If “The page and maybe some more PHP.” is the view then the rest is the layout. Or to put it another way a layout is a decorator for a view.
A nice example of this is the Blog demo. The view contains all the page specific body but the menus and side bars are held in the layout. You could add the layout to each view and not use layouts at all but this would mean repeating a lot of the same code across all the views.
The first thing to understand is the precedence of the layout overrides. As with all these things the closer to the code that’s running the higher the priority.
- Action: With the highest priority, this layout can be set inside the body of the controller action.
public function actionIndex()
$this->layout = "mylayout";
- Controller:The layout can be set at the controller level by overriding the layout variable from the base class.
- Theme: The layout may be taken from the current theme.
- Module: The layout may be taken from the current module.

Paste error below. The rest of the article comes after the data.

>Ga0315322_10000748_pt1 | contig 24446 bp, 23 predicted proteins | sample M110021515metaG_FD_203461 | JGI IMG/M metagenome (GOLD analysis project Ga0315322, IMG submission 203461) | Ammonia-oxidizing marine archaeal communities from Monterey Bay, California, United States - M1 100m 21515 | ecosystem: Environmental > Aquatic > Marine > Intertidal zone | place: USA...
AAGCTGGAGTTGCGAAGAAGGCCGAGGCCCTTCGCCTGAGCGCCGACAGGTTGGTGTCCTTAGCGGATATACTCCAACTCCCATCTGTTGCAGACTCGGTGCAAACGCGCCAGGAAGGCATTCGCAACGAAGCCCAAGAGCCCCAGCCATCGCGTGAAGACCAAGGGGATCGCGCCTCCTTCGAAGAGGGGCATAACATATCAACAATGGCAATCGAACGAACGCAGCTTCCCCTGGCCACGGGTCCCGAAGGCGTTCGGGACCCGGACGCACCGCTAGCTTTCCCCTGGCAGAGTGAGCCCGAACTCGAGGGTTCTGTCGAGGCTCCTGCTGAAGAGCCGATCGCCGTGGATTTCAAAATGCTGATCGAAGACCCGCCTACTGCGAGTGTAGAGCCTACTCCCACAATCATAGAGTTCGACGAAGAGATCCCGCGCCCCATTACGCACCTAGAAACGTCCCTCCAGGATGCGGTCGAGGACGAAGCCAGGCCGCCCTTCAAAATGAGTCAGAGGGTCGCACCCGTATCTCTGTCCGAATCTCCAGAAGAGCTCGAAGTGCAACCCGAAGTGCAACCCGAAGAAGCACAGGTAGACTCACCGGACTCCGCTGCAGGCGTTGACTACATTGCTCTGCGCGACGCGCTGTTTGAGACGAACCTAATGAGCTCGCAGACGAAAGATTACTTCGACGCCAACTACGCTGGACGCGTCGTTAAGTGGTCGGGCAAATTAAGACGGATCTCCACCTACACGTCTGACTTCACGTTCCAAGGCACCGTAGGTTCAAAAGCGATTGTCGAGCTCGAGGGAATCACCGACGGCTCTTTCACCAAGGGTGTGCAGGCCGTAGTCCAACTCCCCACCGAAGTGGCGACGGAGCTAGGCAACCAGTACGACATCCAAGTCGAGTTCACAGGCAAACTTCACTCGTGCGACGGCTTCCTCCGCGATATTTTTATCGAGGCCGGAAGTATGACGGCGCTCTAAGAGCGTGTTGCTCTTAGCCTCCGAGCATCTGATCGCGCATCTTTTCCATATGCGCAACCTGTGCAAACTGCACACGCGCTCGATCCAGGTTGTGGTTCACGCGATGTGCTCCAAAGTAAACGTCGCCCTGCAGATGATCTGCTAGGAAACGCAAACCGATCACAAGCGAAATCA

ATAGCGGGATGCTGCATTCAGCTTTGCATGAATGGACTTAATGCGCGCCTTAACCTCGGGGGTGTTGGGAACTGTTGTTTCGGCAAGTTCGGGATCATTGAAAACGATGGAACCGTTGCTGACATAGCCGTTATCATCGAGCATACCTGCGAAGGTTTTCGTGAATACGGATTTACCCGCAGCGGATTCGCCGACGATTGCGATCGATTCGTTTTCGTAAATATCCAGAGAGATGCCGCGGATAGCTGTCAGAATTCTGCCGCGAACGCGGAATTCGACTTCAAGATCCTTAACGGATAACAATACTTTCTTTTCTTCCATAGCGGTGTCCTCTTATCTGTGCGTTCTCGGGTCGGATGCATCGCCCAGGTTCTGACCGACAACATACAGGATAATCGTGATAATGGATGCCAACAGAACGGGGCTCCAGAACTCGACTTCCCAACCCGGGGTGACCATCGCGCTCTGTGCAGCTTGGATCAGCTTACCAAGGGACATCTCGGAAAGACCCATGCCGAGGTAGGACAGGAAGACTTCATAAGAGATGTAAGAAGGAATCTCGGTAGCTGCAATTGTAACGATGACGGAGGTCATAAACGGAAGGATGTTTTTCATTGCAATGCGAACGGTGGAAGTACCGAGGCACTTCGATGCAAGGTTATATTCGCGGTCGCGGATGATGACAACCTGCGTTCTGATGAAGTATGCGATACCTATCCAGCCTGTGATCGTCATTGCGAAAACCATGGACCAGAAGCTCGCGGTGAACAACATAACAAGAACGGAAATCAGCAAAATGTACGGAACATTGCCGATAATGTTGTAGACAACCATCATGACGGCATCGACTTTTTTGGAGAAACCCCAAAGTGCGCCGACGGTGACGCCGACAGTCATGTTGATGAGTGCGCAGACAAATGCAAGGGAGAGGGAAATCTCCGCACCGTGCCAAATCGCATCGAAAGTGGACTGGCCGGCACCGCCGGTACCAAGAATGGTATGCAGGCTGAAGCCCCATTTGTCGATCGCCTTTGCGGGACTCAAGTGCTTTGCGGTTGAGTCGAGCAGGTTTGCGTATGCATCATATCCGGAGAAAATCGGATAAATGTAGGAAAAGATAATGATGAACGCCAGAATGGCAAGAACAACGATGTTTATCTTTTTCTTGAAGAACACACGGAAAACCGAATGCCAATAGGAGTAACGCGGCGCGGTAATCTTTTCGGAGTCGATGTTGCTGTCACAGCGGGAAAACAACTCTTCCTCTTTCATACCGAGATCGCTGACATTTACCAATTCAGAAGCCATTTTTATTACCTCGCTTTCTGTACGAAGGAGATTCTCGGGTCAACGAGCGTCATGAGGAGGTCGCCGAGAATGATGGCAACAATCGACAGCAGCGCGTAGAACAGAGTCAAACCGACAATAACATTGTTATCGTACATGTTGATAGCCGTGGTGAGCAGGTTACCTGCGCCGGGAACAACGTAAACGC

- Parent Modules: If the current module has no layout, then traverse up its parents until you find one.
- Default: Finally the Yii application defines the default layout [
Yii::app()->layout] which is meant as a catch all.
- None: All these places are searched but if at the end of the day they don’t point to anything then a layout won’t be used.
This demo is the simplest because it does not render a view, it only outputs raw text (or data). Let’s trace the path through the application.
/helloworld/is accessed and Yii looks for the configuration file
/helloworld/protected/config/main.phpin order to find the first controller to load.
main.phpconfiguration file is not found so Yii then looks for the default controller called Site. It loads
- The default action for a controller is Index so
actionIndex()is called which just echos some stuff to the screen.
This demo uses a single layout for all pages.
/hangman/is accessed and Yii looks for the configuration file
/hangman/protected/config/main.phpin order to find the first controller to load.
- The defaultController is game, so Yii loads
- The default action has been set to “play” by overriding the